Iowa State coach Paul Rhoads was fired on Sunday, ending a seven-year run with the Cyclones. During Rhoads’ tenure, Iowa State went 32-54 and recorded three bowl appearances. Rhoads will coach the final game of the season for the Cyclones on Saturday against West Virginia.
Iowa State is not an easy job and it is one of the toughest among Power 5 programs. Considering the challenging nature of the job and the hierarchy within the Big 12, the program needs to find a coach who can bring something different to the table in terms of style. Running a pro-style offense when trying to recruit against some of the top teams in the Big 12 is nearly impossible.
Who should replace Rhoads at Iowa State? Here are 10 names to watch:
10 Coaching Candidates to Replace Paul Rhoads at Iowa State
Chris Ash, co-defensive coordinator, Ohio State
Ash is a name many in Ames are familiar with, as he worked as an assistant at Iowa State from 2000-06 and again in 2009. Ash also has stops on his resume from stints at San Diego State, Wisconsin and Arkansas. The Iowa native joined Urban Meyer’s staff at Ohio State in 2014 and has been a key assistant for a defense limiting opponents to 14.1 points per game in 2015.
Dino Babers, head coach, Bowling Green
Babers is a rising star in the coaching ranks and is regarded as one of the top offensive minds from the Group of 5 conferences. After going 19-7 in two seasons at Eastern Illinois (2012-13), Babers is 16-9 with two MAC East titles at Bowling Green. Prior to Eastern Illinois, Babers worked as an assistant under Art Briles at Baylor (2008-11). Babers runs an offense similar to the one in Waco, as the “Falcon Fast” pass-first, up-tempo attack averages 43.8 points per game in 2015.
Rod Carey, head coach, Northern Illinois
Carey has continued to make Northern Illinois the team to beat in the MAC. He was promoted to the top spot in DeKalb after Dave Doeren left for NC State and has guided the program to a 31-9 mark over the last three seasons. The Huskies have claimed back-to-back MAC West Division titles and need one win in Week 13 to claim a third consecutive trip under Carey to Detroit for the conference championship.
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Willie Fritz, head coach, Georgia Southern
Fritz should be the No. 1 coach on Iowa State’s list to replace Rhoads. In two seasons at Georgia Southern, Fritz is 16-6 and guided the program to a 9-3 record in its first year on the FBS level (2014). Prior to taking over at Georgia Southern, Fritz went 40-15 at Sam Houston State and 97-47 at Central Missouri. Fritz has coaching experience in the region, has ties to Texas (an important recruiting area for Iowa State) and runs a style of play (run spread option) that would benefit the Cyclones.
Scott Frost, offensive coordinator, Oregon
Frost is a former Nebraska quarterback and spent two years as an assistant at Northern Iowa (2007-08). While Frost hasn’t spent time at Iowa State, it’s fair to say he knows the job and what it takes to win in the Midwest. Frost has worked since 2009 at Oregon, including the last two seasons as the team’s play-caller. Under his watch, the Ducks averaged 45.4 points per game in 2014 and lead the Pac-12 with a 42.4 total in 2015. Frost has no experience as a head coach on the FBS level.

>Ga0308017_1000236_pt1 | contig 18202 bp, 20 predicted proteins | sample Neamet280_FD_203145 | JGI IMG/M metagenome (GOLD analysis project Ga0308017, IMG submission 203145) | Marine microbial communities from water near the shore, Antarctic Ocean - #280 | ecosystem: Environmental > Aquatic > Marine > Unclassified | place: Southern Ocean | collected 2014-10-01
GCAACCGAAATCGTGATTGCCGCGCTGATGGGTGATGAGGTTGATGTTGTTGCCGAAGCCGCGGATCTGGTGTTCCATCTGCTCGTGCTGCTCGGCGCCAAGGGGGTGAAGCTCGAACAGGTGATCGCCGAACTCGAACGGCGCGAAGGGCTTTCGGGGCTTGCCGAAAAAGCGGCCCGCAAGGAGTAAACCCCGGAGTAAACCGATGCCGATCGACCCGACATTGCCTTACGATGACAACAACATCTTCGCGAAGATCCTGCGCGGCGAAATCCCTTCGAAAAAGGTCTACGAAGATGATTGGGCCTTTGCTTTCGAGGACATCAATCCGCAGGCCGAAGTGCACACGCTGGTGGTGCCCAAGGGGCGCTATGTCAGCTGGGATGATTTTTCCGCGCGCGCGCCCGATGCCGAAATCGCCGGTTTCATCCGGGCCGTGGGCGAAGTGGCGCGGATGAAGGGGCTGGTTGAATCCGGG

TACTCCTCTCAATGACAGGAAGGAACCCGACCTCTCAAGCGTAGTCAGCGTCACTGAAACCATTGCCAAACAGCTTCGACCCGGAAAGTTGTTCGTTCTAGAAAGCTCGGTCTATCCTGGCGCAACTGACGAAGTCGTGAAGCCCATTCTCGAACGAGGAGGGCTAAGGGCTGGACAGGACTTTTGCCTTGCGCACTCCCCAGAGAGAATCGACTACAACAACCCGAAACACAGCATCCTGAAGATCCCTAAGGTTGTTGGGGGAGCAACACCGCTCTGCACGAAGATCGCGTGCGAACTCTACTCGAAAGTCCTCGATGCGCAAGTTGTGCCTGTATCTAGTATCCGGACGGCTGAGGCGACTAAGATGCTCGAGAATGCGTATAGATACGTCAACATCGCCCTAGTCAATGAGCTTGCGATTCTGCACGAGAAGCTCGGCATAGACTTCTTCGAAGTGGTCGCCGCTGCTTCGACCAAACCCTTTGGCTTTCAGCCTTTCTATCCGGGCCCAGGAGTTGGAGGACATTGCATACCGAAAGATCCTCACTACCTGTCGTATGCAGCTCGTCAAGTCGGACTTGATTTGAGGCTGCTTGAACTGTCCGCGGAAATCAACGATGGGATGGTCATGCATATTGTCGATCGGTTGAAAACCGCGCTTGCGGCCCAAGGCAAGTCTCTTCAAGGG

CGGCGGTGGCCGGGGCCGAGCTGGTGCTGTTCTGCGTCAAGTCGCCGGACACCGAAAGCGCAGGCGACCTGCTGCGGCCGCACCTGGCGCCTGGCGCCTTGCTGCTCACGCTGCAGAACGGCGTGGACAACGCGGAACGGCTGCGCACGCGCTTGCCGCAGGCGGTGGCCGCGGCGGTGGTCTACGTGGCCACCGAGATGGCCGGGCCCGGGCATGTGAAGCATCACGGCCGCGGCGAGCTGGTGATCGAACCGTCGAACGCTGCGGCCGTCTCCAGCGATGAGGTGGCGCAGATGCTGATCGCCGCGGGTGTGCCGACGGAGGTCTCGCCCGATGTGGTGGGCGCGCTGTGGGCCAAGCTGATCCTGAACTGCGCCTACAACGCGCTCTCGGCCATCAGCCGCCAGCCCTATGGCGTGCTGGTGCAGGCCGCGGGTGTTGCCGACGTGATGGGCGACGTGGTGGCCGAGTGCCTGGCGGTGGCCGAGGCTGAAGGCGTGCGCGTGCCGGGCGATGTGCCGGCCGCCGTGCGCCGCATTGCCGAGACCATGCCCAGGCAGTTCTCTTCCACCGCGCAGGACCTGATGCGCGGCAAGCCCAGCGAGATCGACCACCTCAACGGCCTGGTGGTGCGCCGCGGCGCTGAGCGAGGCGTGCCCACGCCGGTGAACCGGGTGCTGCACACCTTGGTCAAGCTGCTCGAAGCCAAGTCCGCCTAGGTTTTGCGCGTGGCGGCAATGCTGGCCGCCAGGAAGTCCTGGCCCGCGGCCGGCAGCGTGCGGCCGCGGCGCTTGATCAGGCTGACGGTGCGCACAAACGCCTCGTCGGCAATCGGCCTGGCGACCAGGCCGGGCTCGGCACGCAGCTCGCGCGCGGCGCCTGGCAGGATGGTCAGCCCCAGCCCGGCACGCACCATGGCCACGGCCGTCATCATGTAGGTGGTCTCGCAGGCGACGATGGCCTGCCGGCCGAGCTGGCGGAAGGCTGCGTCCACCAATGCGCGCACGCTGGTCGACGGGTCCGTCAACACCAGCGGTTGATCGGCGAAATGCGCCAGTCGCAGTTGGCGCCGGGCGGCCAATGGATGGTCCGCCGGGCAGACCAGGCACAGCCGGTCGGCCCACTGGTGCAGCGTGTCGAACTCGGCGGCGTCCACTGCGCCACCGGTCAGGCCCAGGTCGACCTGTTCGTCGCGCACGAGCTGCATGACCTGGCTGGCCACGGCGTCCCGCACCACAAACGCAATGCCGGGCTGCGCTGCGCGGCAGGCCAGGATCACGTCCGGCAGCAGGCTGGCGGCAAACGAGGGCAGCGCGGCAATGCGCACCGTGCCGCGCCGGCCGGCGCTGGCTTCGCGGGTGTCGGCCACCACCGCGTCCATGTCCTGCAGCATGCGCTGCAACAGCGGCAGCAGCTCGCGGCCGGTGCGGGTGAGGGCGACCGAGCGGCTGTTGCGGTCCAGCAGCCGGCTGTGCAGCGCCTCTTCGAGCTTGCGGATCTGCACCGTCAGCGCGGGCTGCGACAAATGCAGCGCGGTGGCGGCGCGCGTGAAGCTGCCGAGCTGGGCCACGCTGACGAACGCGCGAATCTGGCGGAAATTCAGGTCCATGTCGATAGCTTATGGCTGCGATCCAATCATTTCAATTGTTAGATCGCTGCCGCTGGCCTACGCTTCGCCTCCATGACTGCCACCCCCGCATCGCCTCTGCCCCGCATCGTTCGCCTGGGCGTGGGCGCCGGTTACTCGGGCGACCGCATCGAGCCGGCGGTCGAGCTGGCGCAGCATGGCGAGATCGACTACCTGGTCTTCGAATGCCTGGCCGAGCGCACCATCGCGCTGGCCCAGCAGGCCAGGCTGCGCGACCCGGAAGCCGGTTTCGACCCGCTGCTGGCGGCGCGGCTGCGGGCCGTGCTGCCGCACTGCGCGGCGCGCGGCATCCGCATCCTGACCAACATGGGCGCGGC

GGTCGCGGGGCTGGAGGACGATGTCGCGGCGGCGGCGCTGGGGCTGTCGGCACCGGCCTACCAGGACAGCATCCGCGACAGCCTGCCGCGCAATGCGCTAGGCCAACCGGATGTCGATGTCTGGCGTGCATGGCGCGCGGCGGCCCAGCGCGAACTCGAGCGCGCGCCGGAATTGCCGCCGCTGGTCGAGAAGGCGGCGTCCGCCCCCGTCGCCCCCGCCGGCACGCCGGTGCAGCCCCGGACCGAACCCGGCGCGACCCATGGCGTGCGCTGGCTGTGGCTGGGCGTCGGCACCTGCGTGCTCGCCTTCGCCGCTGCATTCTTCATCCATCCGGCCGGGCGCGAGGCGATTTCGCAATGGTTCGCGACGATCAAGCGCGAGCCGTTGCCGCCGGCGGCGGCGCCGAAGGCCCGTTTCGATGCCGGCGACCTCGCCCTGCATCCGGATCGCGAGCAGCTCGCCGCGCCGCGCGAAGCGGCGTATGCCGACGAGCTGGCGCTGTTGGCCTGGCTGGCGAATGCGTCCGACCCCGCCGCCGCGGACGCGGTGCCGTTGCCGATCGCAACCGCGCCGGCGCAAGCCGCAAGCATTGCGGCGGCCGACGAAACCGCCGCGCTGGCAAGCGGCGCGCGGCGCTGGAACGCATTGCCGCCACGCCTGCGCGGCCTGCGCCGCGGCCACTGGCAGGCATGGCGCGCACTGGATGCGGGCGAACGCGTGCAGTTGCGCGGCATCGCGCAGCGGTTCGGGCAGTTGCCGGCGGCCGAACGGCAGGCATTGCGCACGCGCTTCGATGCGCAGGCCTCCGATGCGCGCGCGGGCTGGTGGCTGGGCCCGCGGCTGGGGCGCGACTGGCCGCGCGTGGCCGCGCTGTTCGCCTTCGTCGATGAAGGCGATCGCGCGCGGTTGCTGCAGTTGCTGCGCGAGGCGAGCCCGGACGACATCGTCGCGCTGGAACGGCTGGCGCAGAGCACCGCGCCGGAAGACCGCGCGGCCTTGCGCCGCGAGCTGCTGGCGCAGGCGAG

Doug Meacham, co-offensive coordinator, TCU
Meacham was one of the top coordinator hires last season, transforming a struggling TCU offense into one of the nation’s best. The Horned Frogs averaged 46.5 points per game in 2014 and average 42.9 through 11 games this season. Meacham has never been a head coach, but he has been a successful play-caller at TCU and Houston, while spending from 2005-12 as an assistant at Oklahoma State.
Todd Monken, head coach, Southern Miss
Monken has engineered quite a turnaround at Southern Miss. After inheriting a team that went 0-12 under Ellis Johnson in 2012, the Golden Eagles went 1-11 in Monken’s first season (2013) and improved to 3-9 in 2014. After restocking the roster and rebuilding the depth chart from 2013-14, Monken is off to an 8-3 start in 2015 and has a chance to win Conference USA’s West Division in Week 13. Monken runs a high-powered spread offense, averaging 40.2 points a game in 2015. He also has experience within the Big 12, coaching at Oklahoma State from 2002-04 and again from 2011-12.
Ken Niumatalolo, head coach, Navy
Niumatalolo is a longshot to land the job, but Iowa State has to at least inquire to see if he’s interested. Navy is 66-36 under Niumatalolo’s watch, including eight bowl appearances (if you count 2015) in nine years. The Midshipmen have only one season of fewer than eight wins under Niumatalolo’s direction. Niumatalolo is a Paul Johnson disciple and runs a triple-option attack. That style of play would be a good switch for Iowa State, but it’s going to take a lot Niumatalolo for consider leaving Navy.
Brock Spack, head coach, Illinois State
Spack has emerged as one of the top coaches on the FCS level in recent seasons, recording a 55-28 mark at Illinois State from 2009-15. The Redbirds were the runner up for the 2014 FCS Championship and are 9-2 through 11 games in 2015. Prior to taking over at Illinois State, Spack worked as Purdue’s defensive coordinator from 1997-08 and Wyoming from 1995-96.
Matt Wells, head coach, Utah State
Wells coaches at his alma mater and has a good run going at Utah State, so it will be tough for the former Aggie quarterback to leave Logan. In three seasons at Utah State, Wells is 25-14 and guided the Aggies to a Mountain West Mountain Division title in 2013. This program has been hit hard by injuries to quarterbacks in recent years, yet Utah State is poised to earn its third consecutive bowl appearance in 2015 and has claimed 18 conference victories under Wells.